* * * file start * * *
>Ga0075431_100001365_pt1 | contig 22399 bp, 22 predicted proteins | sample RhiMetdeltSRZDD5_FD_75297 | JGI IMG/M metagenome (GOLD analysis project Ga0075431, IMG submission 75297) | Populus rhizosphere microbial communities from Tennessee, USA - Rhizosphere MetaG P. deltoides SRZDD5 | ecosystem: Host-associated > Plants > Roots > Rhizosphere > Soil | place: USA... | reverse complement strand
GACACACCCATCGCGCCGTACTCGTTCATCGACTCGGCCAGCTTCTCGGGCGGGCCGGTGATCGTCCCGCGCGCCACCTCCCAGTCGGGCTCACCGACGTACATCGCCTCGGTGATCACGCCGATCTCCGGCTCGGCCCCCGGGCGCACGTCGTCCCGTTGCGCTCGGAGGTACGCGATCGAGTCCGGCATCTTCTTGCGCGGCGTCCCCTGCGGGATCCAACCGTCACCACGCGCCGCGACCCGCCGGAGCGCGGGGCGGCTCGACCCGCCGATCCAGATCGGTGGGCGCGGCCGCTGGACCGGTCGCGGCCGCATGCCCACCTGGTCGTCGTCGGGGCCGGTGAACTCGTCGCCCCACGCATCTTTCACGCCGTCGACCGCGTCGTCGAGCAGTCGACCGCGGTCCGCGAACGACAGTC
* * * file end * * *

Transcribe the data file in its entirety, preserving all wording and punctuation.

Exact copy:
>Ga0075431_100001365_pt1 | contig 22399 bp, 22 predicted proteins | sample RhiMetdeltSRZDD5_FD_75297 | JGI IMG/M metagenome (GOLD analysis project Ga0075431, IMG submission 75297) | Populus rhizosphere microbial communities from Tennessee, USA - Rhizosphere MetaG P. deltoides SRZDD5 | ecosystem: Host-associated > Plants > Roots > Rhizosphere > Soil | place: USA... | reverse complement strand
GACACACCCATCGCGCCGTACTCGTTCATCGACTCGGCCAGCTTCTCGGGCGGGCCGGTGATCGTCCCGCGCGCCACCTCCCAGTCGGGCTCACCGACGTACATCGCCTCGGTGATCACGCCGATCTCCGGCTCGGCCCCCGGGCGCACGTCGTCCCGTTGCGCTCGGAGGTACGCGATCGAGTCCGGCATCTTCTTGCGCGGCGTCCCCTGCGGGATCCAACCGTCACCACGCGCCGCGACCCGCCGGAGCGCGGGGCGGCTCGACCCGCCGATCCAGATCGGTGGGCGCGGCCGCTGGACCGGTCGCGGCCGCATGCCCACCTGGTCGTCGTCGGGGCCGGTGAACTCGTCGCCCCACGCATCTTTCACGCCGTCGACCGCGTCGTCGAGCAGTCGACCGCGGTCCGCGAACGACAGTC